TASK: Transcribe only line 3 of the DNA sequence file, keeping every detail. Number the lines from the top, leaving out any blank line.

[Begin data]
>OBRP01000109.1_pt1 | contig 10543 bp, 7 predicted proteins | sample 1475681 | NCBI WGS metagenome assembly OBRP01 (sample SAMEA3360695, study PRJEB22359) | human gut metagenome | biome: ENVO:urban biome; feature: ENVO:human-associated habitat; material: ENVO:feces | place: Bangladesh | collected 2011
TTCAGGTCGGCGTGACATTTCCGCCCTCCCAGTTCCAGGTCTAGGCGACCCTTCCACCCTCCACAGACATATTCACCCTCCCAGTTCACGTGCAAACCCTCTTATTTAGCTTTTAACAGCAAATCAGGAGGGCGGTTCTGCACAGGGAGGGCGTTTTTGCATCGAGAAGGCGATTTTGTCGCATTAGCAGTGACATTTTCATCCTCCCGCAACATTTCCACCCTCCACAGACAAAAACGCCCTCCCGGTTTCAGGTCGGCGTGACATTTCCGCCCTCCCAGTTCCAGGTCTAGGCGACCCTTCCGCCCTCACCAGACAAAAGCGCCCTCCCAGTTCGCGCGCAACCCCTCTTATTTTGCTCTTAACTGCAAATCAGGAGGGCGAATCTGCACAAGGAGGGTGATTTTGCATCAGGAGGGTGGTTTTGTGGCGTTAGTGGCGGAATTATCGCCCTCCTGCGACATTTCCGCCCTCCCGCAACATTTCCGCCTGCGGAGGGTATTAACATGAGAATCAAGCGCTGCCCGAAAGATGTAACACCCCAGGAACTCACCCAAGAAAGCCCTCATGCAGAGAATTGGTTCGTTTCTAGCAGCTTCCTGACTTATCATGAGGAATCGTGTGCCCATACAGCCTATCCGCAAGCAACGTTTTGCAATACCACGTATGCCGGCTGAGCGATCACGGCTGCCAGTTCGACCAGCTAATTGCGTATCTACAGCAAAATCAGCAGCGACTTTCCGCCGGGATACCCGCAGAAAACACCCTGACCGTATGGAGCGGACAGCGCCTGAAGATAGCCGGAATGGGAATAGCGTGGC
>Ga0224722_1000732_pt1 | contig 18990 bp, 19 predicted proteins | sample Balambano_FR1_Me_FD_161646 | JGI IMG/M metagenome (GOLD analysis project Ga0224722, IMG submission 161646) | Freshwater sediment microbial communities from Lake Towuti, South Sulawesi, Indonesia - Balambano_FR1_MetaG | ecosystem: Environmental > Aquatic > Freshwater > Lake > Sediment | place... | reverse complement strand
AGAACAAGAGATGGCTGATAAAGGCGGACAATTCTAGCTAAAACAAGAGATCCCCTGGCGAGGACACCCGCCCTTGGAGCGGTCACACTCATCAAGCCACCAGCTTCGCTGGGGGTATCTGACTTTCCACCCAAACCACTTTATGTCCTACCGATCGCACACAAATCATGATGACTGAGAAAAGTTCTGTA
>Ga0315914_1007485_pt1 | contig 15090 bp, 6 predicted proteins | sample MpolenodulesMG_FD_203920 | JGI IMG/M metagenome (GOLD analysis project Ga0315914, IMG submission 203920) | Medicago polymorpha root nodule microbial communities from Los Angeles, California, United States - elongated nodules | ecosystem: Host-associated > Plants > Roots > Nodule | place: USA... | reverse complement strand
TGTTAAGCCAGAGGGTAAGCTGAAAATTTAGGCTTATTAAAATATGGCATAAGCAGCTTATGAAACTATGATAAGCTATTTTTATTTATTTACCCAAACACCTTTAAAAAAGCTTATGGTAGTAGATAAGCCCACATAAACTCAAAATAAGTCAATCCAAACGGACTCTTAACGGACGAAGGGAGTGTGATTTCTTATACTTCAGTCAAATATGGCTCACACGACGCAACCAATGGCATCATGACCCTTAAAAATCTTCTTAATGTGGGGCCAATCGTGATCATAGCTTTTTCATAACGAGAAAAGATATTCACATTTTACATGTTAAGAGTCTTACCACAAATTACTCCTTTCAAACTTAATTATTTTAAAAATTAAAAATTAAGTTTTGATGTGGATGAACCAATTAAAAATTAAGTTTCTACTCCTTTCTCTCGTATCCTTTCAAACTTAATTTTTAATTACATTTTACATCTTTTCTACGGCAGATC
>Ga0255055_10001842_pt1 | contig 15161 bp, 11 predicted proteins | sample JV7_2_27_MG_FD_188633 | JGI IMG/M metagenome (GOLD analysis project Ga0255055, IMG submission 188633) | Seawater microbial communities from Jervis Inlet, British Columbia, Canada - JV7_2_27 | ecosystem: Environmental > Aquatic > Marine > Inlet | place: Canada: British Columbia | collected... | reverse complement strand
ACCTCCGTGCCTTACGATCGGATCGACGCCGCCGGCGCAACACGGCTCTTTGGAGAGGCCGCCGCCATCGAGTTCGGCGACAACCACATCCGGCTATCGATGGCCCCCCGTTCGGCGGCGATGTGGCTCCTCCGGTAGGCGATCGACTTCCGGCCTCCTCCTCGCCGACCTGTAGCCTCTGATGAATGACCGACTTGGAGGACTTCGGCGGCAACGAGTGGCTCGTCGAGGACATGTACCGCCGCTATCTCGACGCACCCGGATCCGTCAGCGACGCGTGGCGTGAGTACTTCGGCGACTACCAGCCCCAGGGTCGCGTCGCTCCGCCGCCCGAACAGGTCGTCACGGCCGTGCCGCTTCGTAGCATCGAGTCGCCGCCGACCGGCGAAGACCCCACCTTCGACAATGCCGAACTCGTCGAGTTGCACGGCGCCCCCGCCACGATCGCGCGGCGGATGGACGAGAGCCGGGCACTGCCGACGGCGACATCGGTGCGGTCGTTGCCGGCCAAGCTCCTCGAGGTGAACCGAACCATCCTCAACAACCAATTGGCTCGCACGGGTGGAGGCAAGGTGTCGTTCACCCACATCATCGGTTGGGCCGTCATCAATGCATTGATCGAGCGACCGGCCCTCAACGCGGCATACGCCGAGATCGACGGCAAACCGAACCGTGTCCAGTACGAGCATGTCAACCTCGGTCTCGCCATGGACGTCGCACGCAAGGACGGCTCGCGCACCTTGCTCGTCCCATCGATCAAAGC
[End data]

>Ga0224722_1000732_pt1 | contig 18990 bp, 19 predicted proteins | sample Balambano_FR1_Me_FD_161646 | JGI IMG/M metagenome (GOLD analysis project Ga0224722, IMG submission 161646) | Freshwater sediment microbial communities from Lake Towuti, South Sulawesi, Indonesia - Balambano_FR1_MetaG | ecosystem: Environmental > Aquatic > Freshwater > Lake > Sediment | place... | reverse complement strand